Final Evaluation – January 2016 – Gender Based Violence Emergency Response and Protection Initiative: Nigeria Early Warning System
The rise of Boko Haram in Nigeria along with the Nigerian military’s response to insurgents, has significantly increased the security risks for vulnerable populations, particularly women and girls. Through its partnership with the American Bar Association Rule of Law Initiative, Search for Common Ground (Search) launched the Gender Based Violence Emergency Response and Protection Initiative in early 2015 in North-eastern Nigeria to improve communities’ capacity to identify and respond to threats to civilians. This program was designed to a) expand Search’s existing community-driven Early Warning System (EWS) to two areas in North-eastern Nigeria, Shehuri North and Gwange III, where women and girls are particularly at risk and b) strengthen the response mechanisms linked to Search’s EWS. This evaluation used a combination of methods including group discussions, interviews, working groups and participant surveys.
This project successfully expanded into the two areas in North-eastern Nigeria, where participants were trained on how to identify and record threats in their communities, including cases of abductions, attacks and killings by Boko Haram and destruction of villages. Over the course of the project, 104 reports were sent in by data collectors. Cases were referred to the police and other formal justice structures, although most responses were successfully coordinated by community leaders who adopted a more ‘social’ approach to mediation and resolution. Some of these resolved cases included returning a 6-year old girl back home after being kidnapped, addressing forced marriage, raising awareness about the dangers of engaging in drugs and preventing a cholera outbreak. Overall, participants felt that this project had a positive impact and was an important step to empowering their communities to tackle the challenges they face, both socially and from a security perspective. Potential suggestions for improving future programs include restructuring the Early Warning Early Response process, considering gender perspectives in data collection and strengthening public trust in response providers.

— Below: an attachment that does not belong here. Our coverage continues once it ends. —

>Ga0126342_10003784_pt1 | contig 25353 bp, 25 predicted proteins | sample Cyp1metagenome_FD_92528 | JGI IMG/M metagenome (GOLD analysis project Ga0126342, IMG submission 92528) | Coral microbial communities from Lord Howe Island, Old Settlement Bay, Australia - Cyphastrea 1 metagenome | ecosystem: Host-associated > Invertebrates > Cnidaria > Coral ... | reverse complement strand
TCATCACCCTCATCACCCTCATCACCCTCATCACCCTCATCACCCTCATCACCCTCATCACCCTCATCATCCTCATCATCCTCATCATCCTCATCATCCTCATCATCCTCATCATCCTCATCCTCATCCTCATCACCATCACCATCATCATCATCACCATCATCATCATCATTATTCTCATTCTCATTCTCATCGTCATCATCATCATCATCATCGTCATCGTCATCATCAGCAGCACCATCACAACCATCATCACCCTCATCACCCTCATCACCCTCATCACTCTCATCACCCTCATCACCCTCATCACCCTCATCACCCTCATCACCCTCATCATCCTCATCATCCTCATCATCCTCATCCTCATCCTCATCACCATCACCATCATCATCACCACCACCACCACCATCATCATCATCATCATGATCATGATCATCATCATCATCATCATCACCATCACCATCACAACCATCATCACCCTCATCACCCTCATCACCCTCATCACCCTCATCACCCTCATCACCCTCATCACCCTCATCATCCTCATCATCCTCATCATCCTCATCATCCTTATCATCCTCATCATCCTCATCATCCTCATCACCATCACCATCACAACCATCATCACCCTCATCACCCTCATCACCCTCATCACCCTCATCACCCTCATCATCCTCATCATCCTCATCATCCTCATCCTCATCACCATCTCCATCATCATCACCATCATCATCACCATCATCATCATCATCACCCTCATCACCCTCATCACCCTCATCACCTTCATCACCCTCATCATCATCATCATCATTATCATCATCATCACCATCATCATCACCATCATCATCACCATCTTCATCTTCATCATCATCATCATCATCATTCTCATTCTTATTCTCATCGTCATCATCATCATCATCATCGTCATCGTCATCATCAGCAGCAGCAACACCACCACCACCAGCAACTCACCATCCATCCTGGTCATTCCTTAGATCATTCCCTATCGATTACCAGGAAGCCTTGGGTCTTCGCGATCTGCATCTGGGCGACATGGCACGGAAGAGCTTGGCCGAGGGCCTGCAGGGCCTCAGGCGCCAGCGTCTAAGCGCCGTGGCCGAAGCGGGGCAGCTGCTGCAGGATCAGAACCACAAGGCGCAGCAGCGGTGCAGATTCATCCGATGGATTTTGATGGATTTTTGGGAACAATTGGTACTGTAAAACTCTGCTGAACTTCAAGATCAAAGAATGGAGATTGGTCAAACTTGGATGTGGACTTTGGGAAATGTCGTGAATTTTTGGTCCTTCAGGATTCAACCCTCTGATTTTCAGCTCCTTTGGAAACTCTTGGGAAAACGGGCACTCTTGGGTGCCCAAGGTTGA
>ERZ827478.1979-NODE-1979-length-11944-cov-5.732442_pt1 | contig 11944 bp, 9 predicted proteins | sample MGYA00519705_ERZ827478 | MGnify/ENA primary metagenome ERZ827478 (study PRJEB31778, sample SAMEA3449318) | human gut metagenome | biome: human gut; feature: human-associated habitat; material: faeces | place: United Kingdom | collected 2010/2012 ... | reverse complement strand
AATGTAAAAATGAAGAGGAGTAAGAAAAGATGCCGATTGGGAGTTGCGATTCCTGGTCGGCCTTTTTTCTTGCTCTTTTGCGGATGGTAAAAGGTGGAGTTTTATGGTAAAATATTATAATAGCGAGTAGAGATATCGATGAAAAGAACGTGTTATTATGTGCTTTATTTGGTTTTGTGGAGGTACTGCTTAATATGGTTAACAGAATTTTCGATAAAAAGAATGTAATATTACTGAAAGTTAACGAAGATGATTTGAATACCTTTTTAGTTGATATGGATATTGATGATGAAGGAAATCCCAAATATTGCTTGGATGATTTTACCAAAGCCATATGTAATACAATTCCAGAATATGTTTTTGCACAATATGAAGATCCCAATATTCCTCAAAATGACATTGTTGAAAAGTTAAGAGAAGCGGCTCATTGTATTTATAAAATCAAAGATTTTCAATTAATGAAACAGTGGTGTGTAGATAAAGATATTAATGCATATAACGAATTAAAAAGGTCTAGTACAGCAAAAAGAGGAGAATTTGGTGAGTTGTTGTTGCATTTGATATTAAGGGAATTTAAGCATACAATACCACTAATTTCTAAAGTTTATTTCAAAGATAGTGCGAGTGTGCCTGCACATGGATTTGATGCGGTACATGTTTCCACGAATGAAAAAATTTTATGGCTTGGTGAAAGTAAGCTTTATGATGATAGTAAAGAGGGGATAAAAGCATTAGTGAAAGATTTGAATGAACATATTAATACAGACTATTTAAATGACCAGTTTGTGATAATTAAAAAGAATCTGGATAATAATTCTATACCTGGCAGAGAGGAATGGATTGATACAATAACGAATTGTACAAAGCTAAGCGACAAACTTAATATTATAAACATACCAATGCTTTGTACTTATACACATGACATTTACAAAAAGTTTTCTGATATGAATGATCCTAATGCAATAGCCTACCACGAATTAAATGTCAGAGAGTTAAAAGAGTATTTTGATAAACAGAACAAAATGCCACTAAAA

Final Evaluation Report – November 2016 – Tomorrow is a New Day, Phase II: “Building a Peace Architecture in the Niger Delta for 2015 and Beyond”
Funded by the European Union, Search for Common Ground implemented Tomorrow is a New Day, Phase II: “Building a Peace Architecture in the Niger Delta for 2015 and Beyond” in partnership with four local partners. The project is a continuation of phase I, which aimed to support community conflict resolution and reconciliation, influence conflict dynamics and facilitate access to information and dialogue in the Niger Delta. Phase II objectives used this foundation to design a programme that reduced tensions among youth, supported the electoral process and established strong linkages for local community decision-making and problem-solving. Launched across 12 communities in four states in the Delta Region of Nigeria (Ogu, Amairi-Osusu in Abia State, Ogbia in Bayelsa State, and Koko in Delta State), Tomorrow is a New Day addressed core issues linked to long-term stability and a functioning peace architecture. Data for the evaluation was collected through online surveys, focus group discussions and key informant interviews. Sustainable indicators included improved relationships, shifting attitudes towards conflict and peaceful elections.
The evaluation found that the project was successful in enabling trust and confidence in local communities and data confirmed a positive correlation between the project and an improved culture of non-violence. Trainings provided participants with the confidence and the “know-how” to ensure non-violent solutions to conflict-prone problems. As a result, all of the participants consulted advocated for non-violent solutions and encouraged mediation and dialogue amongst those affected by conflict. Results included improved relationships and a rise in reconciliation cases, with some participants stating how their own behaviour had improved towards their spouse and children. The programme contributed to a peaceful election process and an increased awareness of rights and obligations of citizens related to the election environment. In some regions, more women participated in the elections as they felt encouraged by the peaceful process. However, although the project was successful in changing attitudes, it encountered critical problems, such as budget issues, and as a result raised significant challenges in reaching some foreseen changes.